Toyota, Panasonic consider joint development of EV batteries

Toyota Motor President Akio Toyoda left, and Panasonic President Kazuhiro Tsuga attend a joint news conference in Tokyo announcing a partnership to jointly developing batteries for electric vehicles. (Reuters)
Updated 13 December 2017
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Toyota, Panasonic consider joint development of EV batteries

TOKYO: Toyota Motor and Panasonic said on Wednesday they are considering jointly developing batteries for electric vehicles (EVs), a partnership that could help Panasonic extend its market lead in automotive lithium-ion batteries.
The announcement builds on an existing agreement under which Panasonic manufactures batteries for Toyota’s gasoline-electric and plug-in hybrid vehicles.
Toyota said last year it was planning to add fully electric vehicles to its product line-up in a shift away from its previous green-car strategy of focusing on plug-in hybrid and fuel-cell vehicles. It has said it plans to start marketing pure EVs in the early 2020s.
Panasonic is the main EV battery supplier for luxury US car maker Tesla. The electronics firm commands 29 percent of the market for batteries used in plug-in hybrids and EVs, showed Nomura Research data for the first half of 2017.
Nearest rival LG Chem holds 13 percent of the market, followed by China’s BYD on 10 percent and Contemporary Amperex Technology (CATL) at 9 percent.
“Working with automakers from the initial stages could allow battery makers to win orders that unlock economies of scale further down the road,” Credit Suisse analyst Mika Nishimura said in a research note to clients ahead of the Toyota-Panasonic announcement. “Partnerships could also allow battery makers to share R&D and capex costs with automakers to some extent.”
Panasonic sees batteries as central to its plan to nearly double automotive business revenue to ¥2.5 trillion ($826.14 billion) by the year through March 2022. To that end, it has been expanding battery production capacity globally.
It started mass production of battery cells at Tesla’s “Gigafactory” in the US state of Nevada earlier this year and plans to follow suit at a new plant in Dalian, China. It is also adding new production lines in Japan.


Sukhoi circles as Iran needs 500 planes

Updated 12 min 2 sec ago
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Sukhoi circles as Iran needs 500 planes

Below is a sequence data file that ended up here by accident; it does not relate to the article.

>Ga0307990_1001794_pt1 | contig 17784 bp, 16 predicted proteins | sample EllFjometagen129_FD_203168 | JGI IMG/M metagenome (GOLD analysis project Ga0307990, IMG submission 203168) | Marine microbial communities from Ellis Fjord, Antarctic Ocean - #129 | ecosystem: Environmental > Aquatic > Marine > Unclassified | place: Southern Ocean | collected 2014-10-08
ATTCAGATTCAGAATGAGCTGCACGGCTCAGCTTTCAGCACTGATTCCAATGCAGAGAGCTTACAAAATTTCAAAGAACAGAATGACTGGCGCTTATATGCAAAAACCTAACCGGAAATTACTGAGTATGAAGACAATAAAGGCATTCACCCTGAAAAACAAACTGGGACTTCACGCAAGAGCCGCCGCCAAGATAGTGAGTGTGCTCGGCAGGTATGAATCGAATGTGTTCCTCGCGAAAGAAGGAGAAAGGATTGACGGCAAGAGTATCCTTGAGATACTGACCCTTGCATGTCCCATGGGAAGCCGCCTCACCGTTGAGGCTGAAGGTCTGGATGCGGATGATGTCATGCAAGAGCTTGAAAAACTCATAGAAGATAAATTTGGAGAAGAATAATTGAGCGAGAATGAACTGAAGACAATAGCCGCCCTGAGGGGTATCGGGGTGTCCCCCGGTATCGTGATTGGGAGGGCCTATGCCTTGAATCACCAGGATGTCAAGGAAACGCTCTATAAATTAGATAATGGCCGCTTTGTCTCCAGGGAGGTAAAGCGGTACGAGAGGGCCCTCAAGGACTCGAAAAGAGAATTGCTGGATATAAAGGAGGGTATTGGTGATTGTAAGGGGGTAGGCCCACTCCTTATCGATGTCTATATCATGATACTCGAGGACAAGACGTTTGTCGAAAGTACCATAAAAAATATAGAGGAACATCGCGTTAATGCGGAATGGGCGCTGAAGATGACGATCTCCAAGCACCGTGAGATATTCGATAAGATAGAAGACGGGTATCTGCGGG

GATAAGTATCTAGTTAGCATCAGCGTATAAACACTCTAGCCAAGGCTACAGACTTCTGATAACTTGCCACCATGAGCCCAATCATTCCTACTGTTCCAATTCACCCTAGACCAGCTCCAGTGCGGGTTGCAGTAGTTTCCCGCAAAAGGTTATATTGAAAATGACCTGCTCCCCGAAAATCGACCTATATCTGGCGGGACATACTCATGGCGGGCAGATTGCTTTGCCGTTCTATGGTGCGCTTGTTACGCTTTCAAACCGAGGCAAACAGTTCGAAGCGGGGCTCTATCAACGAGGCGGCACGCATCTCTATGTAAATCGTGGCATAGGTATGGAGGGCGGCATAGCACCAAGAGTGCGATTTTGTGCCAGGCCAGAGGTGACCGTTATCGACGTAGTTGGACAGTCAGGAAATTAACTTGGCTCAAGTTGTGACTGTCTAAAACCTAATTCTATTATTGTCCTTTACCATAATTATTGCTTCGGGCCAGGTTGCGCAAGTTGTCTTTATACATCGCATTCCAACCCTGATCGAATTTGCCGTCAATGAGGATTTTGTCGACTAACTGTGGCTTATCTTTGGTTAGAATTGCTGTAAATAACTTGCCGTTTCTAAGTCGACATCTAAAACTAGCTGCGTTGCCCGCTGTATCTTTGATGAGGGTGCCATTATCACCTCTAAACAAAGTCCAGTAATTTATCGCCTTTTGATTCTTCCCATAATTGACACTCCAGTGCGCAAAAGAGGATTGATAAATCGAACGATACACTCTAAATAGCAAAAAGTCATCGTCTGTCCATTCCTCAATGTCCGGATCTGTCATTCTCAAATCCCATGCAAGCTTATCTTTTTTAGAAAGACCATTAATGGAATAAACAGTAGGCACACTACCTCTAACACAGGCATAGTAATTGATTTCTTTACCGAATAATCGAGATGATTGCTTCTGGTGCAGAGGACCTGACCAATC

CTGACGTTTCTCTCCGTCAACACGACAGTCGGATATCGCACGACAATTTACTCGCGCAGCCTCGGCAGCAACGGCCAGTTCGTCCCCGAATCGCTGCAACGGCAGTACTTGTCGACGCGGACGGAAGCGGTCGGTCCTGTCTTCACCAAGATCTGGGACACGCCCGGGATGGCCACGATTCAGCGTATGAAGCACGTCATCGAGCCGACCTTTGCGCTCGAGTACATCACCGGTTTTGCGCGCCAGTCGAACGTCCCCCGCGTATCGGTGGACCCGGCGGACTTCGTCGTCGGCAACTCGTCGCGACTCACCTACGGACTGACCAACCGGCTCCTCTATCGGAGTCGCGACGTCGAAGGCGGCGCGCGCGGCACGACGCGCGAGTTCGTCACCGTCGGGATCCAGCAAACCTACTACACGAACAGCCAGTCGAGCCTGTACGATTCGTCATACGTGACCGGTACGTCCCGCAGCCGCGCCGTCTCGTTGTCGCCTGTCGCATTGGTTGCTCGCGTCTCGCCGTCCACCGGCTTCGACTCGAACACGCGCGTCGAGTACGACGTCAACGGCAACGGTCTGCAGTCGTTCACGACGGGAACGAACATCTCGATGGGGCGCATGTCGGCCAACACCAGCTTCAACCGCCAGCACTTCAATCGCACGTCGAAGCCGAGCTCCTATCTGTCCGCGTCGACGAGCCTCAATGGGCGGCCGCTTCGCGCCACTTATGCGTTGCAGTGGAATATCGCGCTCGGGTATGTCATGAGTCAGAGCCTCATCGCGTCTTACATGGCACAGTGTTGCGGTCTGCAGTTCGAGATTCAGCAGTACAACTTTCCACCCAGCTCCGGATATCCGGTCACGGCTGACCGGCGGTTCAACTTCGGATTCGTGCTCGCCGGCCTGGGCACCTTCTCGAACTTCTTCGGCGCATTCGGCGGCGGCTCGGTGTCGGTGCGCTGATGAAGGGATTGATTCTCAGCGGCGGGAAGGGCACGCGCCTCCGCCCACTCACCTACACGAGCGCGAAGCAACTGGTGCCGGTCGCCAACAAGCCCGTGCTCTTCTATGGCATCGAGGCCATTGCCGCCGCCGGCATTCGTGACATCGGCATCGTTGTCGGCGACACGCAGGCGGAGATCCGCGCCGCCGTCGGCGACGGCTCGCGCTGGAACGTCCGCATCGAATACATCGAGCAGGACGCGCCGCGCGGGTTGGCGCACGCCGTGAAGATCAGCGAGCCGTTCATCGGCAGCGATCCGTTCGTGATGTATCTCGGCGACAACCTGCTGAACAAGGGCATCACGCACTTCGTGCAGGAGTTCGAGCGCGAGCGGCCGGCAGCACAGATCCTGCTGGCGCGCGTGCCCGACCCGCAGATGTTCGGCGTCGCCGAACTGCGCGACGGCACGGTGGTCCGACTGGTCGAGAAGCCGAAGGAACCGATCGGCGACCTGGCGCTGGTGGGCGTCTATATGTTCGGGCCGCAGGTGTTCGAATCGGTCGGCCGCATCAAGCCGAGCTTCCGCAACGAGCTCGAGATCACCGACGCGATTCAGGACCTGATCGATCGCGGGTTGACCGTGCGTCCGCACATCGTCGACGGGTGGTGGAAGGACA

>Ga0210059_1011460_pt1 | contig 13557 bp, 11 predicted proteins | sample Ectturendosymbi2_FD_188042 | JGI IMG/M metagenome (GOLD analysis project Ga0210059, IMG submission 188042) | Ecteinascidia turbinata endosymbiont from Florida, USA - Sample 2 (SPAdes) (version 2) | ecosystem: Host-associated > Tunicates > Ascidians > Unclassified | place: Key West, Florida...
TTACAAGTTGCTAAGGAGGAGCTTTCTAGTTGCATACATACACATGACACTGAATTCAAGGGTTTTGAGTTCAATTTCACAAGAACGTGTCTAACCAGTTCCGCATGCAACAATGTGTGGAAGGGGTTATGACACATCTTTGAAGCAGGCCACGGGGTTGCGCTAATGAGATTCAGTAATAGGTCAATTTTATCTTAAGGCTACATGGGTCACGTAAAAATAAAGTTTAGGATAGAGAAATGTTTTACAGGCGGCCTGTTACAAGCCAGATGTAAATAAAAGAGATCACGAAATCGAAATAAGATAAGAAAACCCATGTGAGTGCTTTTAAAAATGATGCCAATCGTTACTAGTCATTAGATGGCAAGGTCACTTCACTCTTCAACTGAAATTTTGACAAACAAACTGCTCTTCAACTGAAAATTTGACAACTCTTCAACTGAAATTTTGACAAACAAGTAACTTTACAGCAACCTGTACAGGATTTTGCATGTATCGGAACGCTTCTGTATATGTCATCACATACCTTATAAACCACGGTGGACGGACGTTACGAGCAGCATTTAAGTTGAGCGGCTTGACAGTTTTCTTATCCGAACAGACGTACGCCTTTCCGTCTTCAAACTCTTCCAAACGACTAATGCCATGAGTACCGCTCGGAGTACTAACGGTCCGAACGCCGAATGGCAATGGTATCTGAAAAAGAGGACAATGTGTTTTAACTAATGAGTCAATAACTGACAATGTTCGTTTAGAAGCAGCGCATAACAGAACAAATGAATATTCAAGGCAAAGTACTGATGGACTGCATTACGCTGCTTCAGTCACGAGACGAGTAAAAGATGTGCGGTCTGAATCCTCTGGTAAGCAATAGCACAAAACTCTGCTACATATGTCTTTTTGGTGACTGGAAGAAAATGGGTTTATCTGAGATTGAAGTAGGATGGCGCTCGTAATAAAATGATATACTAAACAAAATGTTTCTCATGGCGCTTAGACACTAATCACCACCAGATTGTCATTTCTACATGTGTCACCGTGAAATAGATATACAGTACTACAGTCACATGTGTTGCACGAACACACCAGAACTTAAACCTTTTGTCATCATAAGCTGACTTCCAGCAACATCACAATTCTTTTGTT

• Sanctions mean Boeing and Airbus cannot sell planes to Tehran
  • Sukhoi reported to reduce number of US parts to win order

DUBAI: Iran needs some 500 planes and would likely back buying the Sukhoi Superjet 100 if Russia is willing to sell them to its airlines, Iranian news agencies reported the country’s top civil aviation official as saying on Wednesday.
Iran needs to upgrade its aging passenger fleet and is seeking to avert US sanctions on Tehran.
The US Treasury has revoked licenses for Boeing and Airbus to sell passenger jets to Iran after President Donald Trump pulled the US out of the 2015 Iran nuclear agreement in May and reimposed sanctions.
Most modern commercial planes have more than 10 percent in US parts, the threshold for needing US Treasury approval.
But Russian officials have been reported as saying Sukhoi is working on reducing the number of US parts in the hopes of winning an Iranian order for up to 100 aircraft.
“If the Iranian airlines want to use this aircraft (Superjet 100 ) and the seller is willing to sell it to Iran, the Civil Aviation Organization is ready to issue its final comment on this aircraft,” the semi-official Fars news agency quoted Ali Abedzadeh, head of the Civil Aviation Organization, as saying.
“But this aircraft has adhered to world standards and is flying currently, therefore there is no reason for us to reject it,” Abedzadeh told Fars.
Flag-carrier IranAir had ordered 200 passenger aircraft — 100 from Airbus, 80 from Boeing and 20 from Franco-Italian turboprop maker ATR before US licenses were revoked.
“The airlines have proposals for plane purchases and we are trying to devise regulations that will ease their aircraft imports. Considering Iran’s very large market, we need 500 planes now,” Abedzadeh was quoted as saying by the semi-official Tasnim news agency.